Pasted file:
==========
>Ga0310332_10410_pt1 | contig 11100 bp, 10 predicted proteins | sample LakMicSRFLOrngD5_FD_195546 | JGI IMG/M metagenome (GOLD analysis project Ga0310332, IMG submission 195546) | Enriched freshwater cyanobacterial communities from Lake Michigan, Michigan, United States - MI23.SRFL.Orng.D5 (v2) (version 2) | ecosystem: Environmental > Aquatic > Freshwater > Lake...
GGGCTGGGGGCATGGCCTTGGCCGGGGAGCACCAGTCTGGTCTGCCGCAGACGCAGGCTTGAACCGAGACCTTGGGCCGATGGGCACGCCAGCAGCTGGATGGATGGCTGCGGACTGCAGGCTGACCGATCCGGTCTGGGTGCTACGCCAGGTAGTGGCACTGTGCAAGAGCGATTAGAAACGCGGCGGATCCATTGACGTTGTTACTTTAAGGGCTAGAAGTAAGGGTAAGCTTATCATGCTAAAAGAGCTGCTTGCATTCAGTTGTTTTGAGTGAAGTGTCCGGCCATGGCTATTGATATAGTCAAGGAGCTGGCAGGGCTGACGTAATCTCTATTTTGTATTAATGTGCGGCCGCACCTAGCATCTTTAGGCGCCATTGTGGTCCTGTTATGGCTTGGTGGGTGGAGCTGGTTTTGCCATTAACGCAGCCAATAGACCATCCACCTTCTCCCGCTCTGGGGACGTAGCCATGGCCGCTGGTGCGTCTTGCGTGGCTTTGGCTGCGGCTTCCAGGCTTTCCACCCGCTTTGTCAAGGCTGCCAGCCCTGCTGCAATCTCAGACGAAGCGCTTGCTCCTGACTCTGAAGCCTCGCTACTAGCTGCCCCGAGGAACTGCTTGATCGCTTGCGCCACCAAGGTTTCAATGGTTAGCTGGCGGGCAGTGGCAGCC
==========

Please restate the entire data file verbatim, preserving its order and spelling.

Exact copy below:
>Ga0310332_10410_pt1 | contig 11100 bp, 10 predicted proteins | sample LakMicSRFLOrngD5_FD_195546 | JGI IMG/M metagenome (GOLD analysis project Ga0310332, IMG submission 195546) | Enriched freshwater cyanobacterial communities from Lake Michigan, Michigan, United States - MI23.SRFL.Orng.D5 (v2) (version 2) | ecosystem: Environmental > Aquatic > Freshwater > Lake...
GGGCTGGGGGCATGGCCTTGGCCGGGGAGCACCAGTCTGGTCTGCCGCAGACGCAGGCTTGAACCGAGACCTTGGGCCGATGGGCACGCCAGCAGCTGGATGGATGGCTGCGGACTGCAGGCTGACCGATCCGGTCTGGGTGCTACGCCAGGTAGTGGCACTGTGCAAGAGCGATTAGAAACGCGGCGGATCCATTGACGTTGTTACTTTAAGGGCTAGAAGTAAGGGTAAGCTTATCATGCTAAAAGAGCTGCTTGCATTCAGTTGTTTTGAGTGAAGTGTCCGGCCATGGCTATTGATATAGTCAAGGAGCTGGCAGGGCTGACGTAATCTCTATTTTGTATTAATGTGCGGCCGCACCTAGCATCTTTAGGCGCCATTGTGGTCCTGTTATGGCTTGGTGGGTGGAGCTGGTTTTGCCATTAACGCAGCCAATAGACCATCCACCTTCTCCCGCTCTGGGGACGTAGCCATGGCCGCTGGTGCGTCTTGCGTGGCTTTGGCTGCGGCTTCCAGGCTTTCCACCCGCTTTGTCAAGGCTGCCAGCCCTGCTGCAATCTCAGACGAAGCGCTTGCTCCTGACTCTGAAGCCTCGCTACTAGCTGCCCCGAGGAACTGCTTGATCGCTTGCGCCACCAAGGTTTCAATGGTTAGCTGGCGGGCAGTGGCAGCC